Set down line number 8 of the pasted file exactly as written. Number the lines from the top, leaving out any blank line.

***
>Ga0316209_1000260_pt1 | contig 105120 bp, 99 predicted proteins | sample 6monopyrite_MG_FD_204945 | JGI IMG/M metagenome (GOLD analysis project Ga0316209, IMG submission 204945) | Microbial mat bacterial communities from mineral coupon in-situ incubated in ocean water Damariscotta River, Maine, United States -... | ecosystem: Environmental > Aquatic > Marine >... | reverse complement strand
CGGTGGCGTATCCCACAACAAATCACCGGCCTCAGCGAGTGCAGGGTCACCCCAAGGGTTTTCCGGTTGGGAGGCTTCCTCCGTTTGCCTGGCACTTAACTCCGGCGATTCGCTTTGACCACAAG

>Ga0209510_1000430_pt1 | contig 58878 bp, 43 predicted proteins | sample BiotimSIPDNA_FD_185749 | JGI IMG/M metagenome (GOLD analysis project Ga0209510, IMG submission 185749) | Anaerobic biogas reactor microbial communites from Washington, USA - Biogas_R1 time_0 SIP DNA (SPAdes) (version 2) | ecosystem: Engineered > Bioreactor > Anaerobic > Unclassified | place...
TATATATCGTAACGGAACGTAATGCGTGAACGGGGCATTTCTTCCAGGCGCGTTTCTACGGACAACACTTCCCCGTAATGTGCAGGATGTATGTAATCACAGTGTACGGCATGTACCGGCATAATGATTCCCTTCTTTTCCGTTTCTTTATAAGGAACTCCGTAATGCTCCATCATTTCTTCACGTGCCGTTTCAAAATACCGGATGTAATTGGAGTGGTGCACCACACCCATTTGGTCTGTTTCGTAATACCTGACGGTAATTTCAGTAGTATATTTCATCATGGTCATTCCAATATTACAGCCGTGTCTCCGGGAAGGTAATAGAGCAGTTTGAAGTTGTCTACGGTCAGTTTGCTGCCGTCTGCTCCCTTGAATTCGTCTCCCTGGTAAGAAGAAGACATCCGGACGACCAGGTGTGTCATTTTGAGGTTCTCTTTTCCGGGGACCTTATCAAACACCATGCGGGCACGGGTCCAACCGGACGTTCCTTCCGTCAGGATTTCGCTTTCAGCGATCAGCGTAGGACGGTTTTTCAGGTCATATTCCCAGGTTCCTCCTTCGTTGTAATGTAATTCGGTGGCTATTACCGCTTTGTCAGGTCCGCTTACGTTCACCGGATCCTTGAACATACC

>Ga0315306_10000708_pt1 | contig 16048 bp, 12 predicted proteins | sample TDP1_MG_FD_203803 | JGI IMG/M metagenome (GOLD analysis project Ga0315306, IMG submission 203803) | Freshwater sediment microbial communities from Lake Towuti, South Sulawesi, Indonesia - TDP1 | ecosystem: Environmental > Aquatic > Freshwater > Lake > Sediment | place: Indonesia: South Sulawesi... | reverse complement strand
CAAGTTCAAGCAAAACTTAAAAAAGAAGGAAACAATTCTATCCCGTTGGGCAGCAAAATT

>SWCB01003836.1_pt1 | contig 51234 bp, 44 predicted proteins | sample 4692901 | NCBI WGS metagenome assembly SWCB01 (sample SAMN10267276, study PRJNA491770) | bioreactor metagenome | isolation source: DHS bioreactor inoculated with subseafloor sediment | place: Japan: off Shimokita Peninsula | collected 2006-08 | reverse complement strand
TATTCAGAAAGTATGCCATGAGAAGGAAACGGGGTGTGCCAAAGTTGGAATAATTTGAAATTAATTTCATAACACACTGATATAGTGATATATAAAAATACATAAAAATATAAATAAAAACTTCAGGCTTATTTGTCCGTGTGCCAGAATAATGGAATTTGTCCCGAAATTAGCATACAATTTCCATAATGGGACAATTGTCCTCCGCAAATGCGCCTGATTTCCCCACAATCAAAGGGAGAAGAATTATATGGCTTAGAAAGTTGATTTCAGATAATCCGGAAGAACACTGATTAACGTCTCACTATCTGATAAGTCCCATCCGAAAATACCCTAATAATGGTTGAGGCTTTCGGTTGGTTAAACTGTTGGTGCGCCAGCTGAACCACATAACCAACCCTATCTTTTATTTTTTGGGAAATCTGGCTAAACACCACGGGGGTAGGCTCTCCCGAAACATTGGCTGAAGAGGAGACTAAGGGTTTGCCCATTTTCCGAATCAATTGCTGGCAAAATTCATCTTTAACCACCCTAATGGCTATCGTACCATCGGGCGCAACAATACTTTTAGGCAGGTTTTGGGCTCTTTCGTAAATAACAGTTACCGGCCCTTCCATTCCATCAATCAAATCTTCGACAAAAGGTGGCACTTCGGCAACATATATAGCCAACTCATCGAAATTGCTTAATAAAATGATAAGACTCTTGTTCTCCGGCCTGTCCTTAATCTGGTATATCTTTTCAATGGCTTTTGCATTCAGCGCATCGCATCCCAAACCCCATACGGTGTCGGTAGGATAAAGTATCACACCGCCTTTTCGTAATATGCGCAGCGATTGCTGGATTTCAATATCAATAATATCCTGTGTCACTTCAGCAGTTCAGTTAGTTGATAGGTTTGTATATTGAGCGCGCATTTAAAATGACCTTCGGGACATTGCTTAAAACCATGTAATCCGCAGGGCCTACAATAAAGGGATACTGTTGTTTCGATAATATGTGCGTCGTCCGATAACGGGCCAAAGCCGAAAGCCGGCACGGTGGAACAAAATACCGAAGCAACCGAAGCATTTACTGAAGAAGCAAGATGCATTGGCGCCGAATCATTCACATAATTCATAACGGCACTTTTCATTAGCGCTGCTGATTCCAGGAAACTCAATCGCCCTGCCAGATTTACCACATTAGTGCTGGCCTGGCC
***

TATTCAGAAAGTATGCCATGAGAAGGAAACGGGGTGTGCCAAAGTTGGAATAATTTGAAATTAATTTCATAACACACTGATATAGTGATATATAAAAATACATAAAAATATAAATAAAAACTTCAGGCTTATTTGTCCGTGTGCCAGAATAATGGAATTTGTCCCGAAATTAGCATACAATTTCCATAATGGGACAATTGTCCTCCGCAAATGCGCCTGATTTCCCCACAATCAAAGGGAGAAGAATTATATGGCTTAGAAAGTTGATTTCAGATAATCCGGAAGAACACTGATTAACGTCTCACTATCTGATAAGTCCCATCCGAAAATACCCTAATAATGGTTGAGGCTTTCGGTTGGTTAAACTGTTGGTGCGCCAGCTGAACCACATAACCAACCCTATCTTTTATTTTTTGGGAAATCTGGCTAAACACCACGGGGGTAGGCTCTCCCGAAACATTGGCTGAAGAGGAGACTAAGGGTTTGCCCATTTTCCGAATCAATTGCTGGCAAAATTCATCTTTAACCACCCTAATGGCTATCGTACCATCGGGCGCAACAATACTTTTAGGCAGGTTTTGGGCTCTTTCGTAAATAACAGTTACCGGCCCTTCCATTCCATCAATCAAATCTTCGACAAAAGGTGGCACTTCGGCAACATATATAGCCAACTCATCGAAATTGCTTAATAAAATGATAAGACTCTTGTTCTCCGGCCTGTCCTTAATCTGGTATATCTTTTCAATGGCTTTTGCATTCAGCGCATCGCATCCCAAACCCCATACGGTGTCGGTAGGATAAAGTATCACACCGCCTTTTCGTAATATGCGCAGCGATTGCTGGATTTCAATATCAATAATATCCTGTGTCACTTCAGCAGTTCAGTTAGTTGATAGGTTTGTATATTGAGCGCGCATTTAAAATGACCTTCGGGACATTGCTTAAAACCATGTAATCCGCAGGGCCTACAATAAAGGGATACTGTTGTTTCGATAATATGTGCGTCGTCCGATAACGGGCCAAAGCCGAAAGCCGGCACGGTGGAACAAAATACCGAAGCAACCGAAGCATTTACTGAAGAAGCAAGATGCATTGGCGCCGAATCATTCACATAATTCATAACGGCACTTTTCATTAGCGCTGCTGATTCCAGGAAACTCAATCGCCCTGCCAGATTTACCACATTAGTGCTGGCCTGGCC